SABMILLER ’s two main competitors in Nigeria, Guinness and Heineken, make nearly as much in that market as SA’s brewing giant makes in 24 other African countries, excluding SA.
This startling fact was disclosed by an SABMiller Africa executive at a recent SA-Nigeria Chamber of Commerce event. He maintains that for all the challenges of the Nigerian market, if companies do not have a Nigeria strategy, they do not really have an Africa strategy.
SABMiller entered the highly competitive Nigerian beer market last year with the purchase of a small brewery in Rivers State in the Niger Delta. The executive said if the company had to do it again it would enter Nigeria sooner. The CEs of South African companies still pondering if a Nigeria strategy is a good idea may want to digest this.
SA and Nigeria recently marked 10 years of the SA-Nigeria Binational Commission (BNC). There is much to celebrate, including the fact that in the past decade, many of SA’s biggest firms have moved into Africa’s biggest market. They include Shoprite , Rand Merchant Bank , Old Mutual , Sanlam , Liberty Life, Sasol , MultiChoice, Standard Bank , Dimension Data and , of course, MTN. Two-way trade has risen from R1,7bn in 1999 to R22,8bn last year.
Undoubtedly, the BNC has been a positive force. Many agreements and protocols have been signed — 22 out of the 33 under discussion, according to Nigerian Vice-President Jonathan Goodluck’s speech at the BNC meeting in Abuja last week.
It is a pity then that 10 years after this important relationship was formalised, it is still dogged by problems.
The issue of visas raised its ugly head at the 10th anniversary celebrations in Abuja, taking the gloss off the occasion. The South African presence at a business forum attached to the BNC meeting was reduced by the difficulty of getting visas as a result of a stricter visa regime recently introduced by the Nigerian government.
The formerly smooth visa procedure has become cumbersome. It now takes several weeks to process a visa, from one week previously and a refundable deposit of R6000 has been introduced for first-time visitors.
It seems the new regulations are in response to the difficulties Nigerians have experienced over the years in obtaining South African visas. The stories are legion about the conditions applicants have to endure during long waits for visa interviews, the weeks it can take for visas to be issued and the repatriation fees for would-be visitors.
The South African missions in Nigeria are vastly understaffed. Their size of the missions has hardly changed in a decade despite a big increase in trade and overall movement of people between the countries.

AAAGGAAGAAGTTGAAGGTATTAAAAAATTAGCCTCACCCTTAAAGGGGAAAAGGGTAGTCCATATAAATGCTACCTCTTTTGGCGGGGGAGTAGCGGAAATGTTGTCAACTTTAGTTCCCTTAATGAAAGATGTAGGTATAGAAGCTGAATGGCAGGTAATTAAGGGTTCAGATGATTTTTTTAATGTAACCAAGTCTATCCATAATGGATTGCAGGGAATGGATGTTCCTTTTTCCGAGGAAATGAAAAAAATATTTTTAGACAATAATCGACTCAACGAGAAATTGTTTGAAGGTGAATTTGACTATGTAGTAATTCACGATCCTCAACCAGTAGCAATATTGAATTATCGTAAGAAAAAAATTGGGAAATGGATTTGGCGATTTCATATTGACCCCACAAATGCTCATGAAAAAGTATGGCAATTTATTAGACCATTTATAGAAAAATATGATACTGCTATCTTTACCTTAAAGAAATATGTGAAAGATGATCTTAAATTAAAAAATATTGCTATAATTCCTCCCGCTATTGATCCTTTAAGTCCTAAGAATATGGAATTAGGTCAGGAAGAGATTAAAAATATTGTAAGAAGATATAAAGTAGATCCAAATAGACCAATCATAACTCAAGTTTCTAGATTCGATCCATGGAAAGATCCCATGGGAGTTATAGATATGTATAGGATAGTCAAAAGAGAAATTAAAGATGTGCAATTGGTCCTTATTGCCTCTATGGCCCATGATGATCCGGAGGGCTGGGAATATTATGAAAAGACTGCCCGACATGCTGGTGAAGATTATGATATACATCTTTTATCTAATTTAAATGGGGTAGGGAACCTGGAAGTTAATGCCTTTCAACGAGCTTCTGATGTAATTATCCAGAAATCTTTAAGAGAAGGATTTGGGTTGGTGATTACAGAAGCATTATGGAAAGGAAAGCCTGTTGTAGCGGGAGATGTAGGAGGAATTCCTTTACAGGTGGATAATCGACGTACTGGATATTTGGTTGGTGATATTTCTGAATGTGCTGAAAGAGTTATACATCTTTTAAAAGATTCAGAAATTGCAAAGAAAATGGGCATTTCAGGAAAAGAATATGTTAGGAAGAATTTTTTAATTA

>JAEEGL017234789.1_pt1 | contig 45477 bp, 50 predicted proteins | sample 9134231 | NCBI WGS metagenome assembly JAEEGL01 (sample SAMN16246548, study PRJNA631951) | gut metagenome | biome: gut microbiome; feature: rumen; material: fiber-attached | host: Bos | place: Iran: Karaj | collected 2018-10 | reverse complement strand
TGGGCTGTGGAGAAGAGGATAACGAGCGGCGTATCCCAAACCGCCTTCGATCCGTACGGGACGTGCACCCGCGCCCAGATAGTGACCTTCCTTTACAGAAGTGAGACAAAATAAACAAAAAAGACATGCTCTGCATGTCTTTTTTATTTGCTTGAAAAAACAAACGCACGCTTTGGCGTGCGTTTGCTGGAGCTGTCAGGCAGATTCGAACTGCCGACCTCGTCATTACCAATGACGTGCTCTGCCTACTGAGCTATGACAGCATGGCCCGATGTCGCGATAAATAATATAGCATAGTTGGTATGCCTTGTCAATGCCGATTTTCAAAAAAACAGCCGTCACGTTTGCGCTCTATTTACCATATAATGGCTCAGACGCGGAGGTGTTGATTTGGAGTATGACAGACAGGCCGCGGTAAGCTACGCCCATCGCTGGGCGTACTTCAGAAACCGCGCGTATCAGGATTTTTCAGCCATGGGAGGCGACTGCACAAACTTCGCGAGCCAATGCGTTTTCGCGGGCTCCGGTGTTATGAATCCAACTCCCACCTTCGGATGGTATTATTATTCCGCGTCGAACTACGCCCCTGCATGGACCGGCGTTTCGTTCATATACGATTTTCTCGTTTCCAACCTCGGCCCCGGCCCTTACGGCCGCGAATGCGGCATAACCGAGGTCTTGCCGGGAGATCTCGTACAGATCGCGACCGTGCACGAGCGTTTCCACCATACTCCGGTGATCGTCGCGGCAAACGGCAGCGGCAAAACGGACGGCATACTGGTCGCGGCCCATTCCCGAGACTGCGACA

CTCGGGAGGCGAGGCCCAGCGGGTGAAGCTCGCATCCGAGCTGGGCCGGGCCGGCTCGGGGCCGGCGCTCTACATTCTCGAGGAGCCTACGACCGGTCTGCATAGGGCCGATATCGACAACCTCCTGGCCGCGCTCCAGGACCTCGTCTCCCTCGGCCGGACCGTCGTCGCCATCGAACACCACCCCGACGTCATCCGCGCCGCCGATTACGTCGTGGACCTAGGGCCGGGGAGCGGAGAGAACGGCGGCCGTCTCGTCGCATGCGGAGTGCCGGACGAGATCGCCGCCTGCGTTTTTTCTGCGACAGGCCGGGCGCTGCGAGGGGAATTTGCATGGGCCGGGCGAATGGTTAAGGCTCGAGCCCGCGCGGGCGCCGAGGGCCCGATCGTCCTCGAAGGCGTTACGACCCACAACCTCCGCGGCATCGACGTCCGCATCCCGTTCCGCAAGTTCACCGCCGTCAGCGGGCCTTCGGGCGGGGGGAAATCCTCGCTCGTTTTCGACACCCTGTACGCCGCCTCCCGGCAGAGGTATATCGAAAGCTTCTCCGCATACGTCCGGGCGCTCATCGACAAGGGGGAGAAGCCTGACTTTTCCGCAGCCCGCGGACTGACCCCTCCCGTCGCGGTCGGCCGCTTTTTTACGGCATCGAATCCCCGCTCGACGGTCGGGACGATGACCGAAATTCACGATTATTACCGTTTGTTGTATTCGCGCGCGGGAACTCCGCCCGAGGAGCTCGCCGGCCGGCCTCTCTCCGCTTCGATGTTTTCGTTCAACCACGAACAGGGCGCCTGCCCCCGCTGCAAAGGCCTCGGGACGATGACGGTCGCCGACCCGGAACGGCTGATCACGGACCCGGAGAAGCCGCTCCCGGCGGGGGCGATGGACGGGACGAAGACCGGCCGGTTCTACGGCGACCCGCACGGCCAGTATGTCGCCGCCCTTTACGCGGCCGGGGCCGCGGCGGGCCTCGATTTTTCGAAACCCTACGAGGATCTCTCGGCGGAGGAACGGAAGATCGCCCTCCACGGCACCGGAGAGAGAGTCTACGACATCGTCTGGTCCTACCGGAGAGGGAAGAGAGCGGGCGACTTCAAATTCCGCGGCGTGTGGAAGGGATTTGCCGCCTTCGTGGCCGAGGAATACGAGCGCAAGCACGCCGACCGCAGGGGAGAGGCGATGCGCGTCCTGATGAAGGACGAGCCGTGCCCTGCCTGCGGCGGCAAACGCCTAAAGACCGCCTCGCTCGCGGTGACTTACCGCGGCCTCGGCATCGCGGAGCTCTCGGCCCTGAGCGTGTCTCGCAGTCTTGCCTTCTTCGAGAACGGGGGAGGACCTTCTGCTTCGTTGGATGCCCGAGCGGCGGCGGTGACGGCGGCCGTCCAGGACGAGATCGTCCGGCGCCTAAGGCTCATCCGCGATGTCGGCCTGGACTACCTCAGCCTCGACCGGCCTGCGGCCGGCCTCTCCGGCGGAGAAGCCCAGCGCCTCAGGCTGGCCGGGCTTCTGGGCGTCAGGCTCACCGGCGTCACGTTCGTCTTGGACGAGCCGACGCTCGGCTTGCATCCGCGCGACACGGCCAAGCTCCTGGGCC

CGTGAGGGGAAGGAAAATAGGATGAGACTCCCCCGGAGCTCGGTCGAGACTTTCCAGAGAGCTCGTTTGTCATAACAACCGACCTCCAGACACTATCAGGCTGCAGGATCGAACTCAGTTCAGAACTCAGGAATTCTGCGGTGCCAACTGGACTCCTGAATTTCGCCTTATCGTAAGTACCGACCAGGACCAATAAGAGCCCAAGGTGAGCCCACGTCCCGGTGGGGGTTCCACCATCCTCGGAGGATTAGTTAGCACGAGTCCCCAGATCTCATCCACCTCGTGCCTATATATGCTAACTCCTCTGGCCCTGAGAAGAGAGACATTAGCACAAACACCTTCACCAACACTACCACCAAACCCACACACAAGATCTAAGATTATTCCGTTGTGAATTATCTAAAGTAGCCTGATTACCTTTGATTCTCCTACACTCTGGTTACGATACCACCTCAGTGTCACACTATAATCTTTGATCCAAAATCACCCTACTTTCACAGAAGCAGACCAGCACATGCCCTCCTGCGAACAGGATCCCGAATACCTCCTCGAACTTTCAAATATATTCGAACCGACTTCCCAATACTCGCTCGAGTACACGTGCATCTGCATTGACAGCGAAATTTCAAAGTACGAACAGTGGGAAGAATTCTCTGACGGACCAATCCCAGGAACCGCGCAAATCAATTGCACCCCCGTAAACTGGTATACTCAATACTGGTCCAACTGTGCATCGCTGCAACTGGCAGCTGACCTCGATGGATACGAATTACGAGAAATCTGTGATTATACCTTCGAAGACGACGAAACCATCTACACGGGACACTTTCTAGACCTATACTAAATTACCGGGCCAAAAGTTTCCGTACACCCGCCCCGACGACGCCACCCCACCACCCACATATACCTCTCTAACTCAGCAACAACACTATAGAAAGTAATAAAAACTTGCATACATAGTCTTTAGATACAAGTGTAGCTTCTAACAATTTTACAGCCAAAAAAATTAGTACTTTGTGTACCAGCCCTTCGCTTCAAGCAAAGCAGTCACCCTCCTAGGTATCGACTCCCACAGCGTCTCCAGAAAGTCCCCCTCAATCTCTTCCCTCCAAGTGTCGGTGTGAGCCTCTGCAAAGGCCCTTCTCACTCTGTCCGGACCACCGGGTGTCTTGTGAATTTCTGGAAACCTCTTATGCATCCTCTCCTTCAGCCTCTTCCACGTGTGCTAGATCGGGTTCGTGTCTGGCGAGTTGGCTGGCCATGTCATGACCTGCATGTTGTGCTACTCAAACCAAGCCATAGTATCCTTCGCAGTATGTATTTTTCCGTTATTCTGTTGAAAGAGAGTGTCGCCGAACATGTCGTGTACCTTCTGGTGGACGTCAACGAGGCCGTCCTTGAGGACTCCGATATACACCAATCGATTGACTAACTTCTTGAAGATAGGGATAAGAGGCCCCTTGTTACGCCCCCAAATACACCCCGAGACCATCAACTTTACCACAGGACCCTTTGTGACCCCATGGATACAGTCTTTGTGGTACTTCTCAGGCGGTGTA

The BNC recently negotiated a near doubling of flights between Johannesburg and Lagos but seems not have addressed the rising demand for visas that such increased traffic implies.
The issue is thorny as any country wants to regulate the flow of people across its borders. But Nigerians say the people most affected are those with legitimate business interests in SA.
There are other issues such as nationalistic perception problems on both sides, which refuse to go away despite rapidly increasing contact between people from the countries.
Both vice-presidents raised the matter of the trade imbalance between the nations at last week’s BNC meeting. SA’s Kgalema Motlanthe said trade was in Nigeria’s favour (SA imported oil worth R15bn last year while SA exports were just under R8bn), while Goodluck said the trade balance was in SA’s favour — which it is if you strip oil out of the equation. Nigerian business people complain about discrimination and exclusion in SA. But there are many market-related reasons for this imbalance as well. The issue is complex.
Overall, there is great potential mutual benefit in this relationship, which the politicians seemingly recognise. It is a pity then that only two South African ministers were seen at the Abuja business jamboree — and one a deputy minister at that.
The weakness of the BNC, though, is perhaps that after 10 years of rhetoric, backslapping and photo opportunities, people on the ground are still arguing about visas. The lack of consultation with business and other stakeholders in the relationship might well be the cause of the politicians being so out of touch.